LONDON (Reuters) - Support for Britain to stay in the European Union rose in the last month, suggesting a crisis in the steel industry and attacks in Brussels have not boosted the campaign for an exit, according to an ORB poll for the Daily Telegraph.
The survey published on Tuesday found 51 percent of Britons backed remaining in the 28-member EU with 44 percent in favor of leaving, with 5 percent undecided. The country will decide on EU membership in a referendum on June 23.
Support for the "In" campaign was up by four percentage points compared to a similar poll carried out last month, which the Telegraph said indicated that the warnings of Prime Minister David Cameron and others who want Britain to stay in the EU that an exit would impact the country's economy.
"Those campaigning to leave Europe are inviting the British people to make an extraordinary choice - to be the first major economy in history to deliberately choose a second-rate, more restrictive trading relationship for its biggest market," Cameron wrote in an article for the paper.
Last month's deadly militant attacks in Brussels in which 32 people were killed and the decision of Tata Steel to put its loss-making Welsh plant up for sale had been predicted to increase support for an EU exit.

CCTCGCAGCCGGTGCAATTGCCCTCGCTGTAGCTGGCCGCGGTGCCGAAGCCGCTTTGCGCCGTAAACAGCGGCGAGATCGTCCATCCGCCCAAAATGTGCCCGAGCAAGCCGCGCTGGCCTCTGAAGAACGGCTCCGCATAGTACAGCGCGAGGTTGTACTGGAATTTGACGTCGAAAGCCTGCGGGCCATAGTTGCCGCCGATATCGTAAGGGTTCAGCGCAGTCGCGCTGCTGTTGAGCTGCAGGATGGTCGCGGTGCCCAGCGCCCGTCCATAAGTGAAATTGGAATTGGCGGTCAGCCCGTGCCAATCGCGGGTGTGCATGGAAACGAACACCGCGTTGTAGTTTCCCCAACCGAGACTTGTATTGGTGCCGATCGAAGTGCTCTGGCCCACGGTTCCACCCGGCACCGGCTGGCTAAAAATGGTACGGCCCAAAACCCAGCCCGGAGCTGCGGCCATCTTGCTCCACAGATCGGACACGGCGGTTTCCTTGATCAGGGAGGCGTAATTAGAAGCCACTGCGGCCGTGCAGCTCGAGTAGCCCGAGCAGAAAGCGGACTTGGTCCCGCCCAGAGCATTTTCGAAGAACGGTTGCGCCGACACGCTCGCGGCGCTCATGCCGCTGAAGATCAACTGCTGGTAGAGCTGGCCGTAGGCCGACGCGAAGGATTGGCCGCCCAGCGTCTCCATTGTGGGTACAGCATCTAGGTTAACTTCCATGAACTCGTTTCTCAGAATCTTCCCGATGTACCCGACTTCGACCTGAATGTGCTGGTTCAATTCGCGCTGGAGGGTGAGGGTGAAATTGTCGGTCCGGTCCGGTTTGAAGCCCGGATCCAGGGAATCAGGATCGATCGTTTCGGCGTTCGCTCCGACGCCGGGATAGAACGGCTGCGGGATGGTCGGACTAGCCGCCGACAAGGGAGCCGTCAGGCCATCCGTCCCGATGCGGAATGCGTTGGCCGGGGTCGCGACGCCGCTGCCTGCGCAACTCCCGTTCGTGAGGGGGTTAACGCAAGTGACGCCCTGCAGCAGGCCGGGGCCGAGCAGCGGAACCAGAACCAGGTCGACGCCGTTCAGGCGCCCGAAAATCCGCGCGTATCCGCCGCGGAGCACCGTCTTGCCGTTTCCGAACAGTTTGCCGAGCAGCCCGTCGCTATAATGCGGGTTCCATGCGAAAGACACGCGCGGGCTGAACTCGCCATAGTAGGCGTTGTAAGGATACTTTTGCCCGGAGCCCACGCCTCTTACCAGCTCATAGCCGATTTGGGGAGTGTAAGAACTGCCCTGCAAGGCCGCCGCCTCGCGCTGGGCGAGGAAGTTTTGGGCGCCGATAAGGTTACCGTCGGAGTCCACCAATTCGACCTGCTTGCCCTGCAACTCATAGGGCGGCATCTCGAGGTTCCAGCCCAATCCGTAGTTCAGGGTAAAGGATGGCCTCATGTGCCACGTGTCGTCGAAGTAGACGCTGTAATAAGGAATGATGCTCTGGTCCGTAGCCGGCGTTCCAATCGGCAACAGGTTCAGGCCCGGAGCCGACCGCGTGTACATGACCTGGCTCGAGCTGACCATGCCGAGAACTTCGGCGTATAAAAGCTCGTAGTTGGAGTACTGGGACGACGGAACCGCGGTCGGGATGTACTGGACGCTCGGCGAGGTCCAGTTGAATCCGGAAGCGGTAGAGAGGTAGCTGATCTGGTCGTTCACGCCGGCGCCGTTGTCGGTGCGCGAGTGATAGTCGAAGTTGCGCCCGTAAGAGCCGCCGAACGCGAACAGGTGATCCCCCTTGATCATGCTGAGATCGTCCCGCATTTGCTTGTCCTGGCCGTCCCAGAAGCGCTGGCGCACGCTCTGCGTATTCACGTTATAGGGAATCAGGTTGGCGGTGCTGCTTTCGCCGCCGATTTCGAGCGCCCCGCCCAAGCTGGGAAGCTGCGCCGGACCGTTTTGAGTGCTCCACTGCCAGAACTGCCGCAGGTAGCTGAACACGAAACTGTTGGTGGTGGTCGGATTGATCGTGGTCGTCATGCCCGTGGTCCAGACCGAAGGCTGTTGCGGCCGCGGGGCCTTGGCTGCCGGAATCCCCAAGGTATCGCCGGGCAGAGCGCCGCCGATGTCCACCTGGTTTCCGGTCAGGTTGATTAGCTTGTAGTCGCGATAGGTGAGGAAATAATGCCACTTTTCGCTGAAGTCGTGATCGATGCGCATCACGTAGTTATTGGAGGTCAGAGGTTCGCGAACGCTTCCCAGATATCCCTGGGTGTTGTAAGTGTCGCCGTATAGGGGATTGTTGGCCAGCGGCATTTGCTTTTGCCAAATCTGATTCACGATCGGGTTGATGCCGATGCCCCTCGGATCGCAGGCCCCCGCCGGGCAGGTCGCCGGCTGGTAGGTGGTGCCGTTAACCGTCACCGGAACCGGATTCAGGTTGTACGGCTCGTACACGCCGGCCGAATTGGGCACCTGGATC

The ORB poll of 800 people did show the two campaigns were running neck and neck among those who said they would definitely vote in June, although even among these voters the "In" campaign was up four points on 49 percent compared to last month with "Out" which was down four points to 48 percent.
Lynton Crosby, Cameron's election strategist who helped his Conservatives to victory in last year's election, said the referendum would hinge on which side could secure a better turnout among its own supporters rather than convincing those who had not yet decided how to vote.
"Because of the small number of voters who say they could be persuaded to change their minds, the campaigns must redouble their efforts in effectively communicating with their supporters," Crosby wrote in the Telegraph.
"This could lead to the debate becoming more polarized over the coming weeks."
The Telegraph said the poll was taken in April.
(Reporting by Michael Holden in London and Vishal Sridhar in Bengaluru; Editing by Guy Faulconbridge)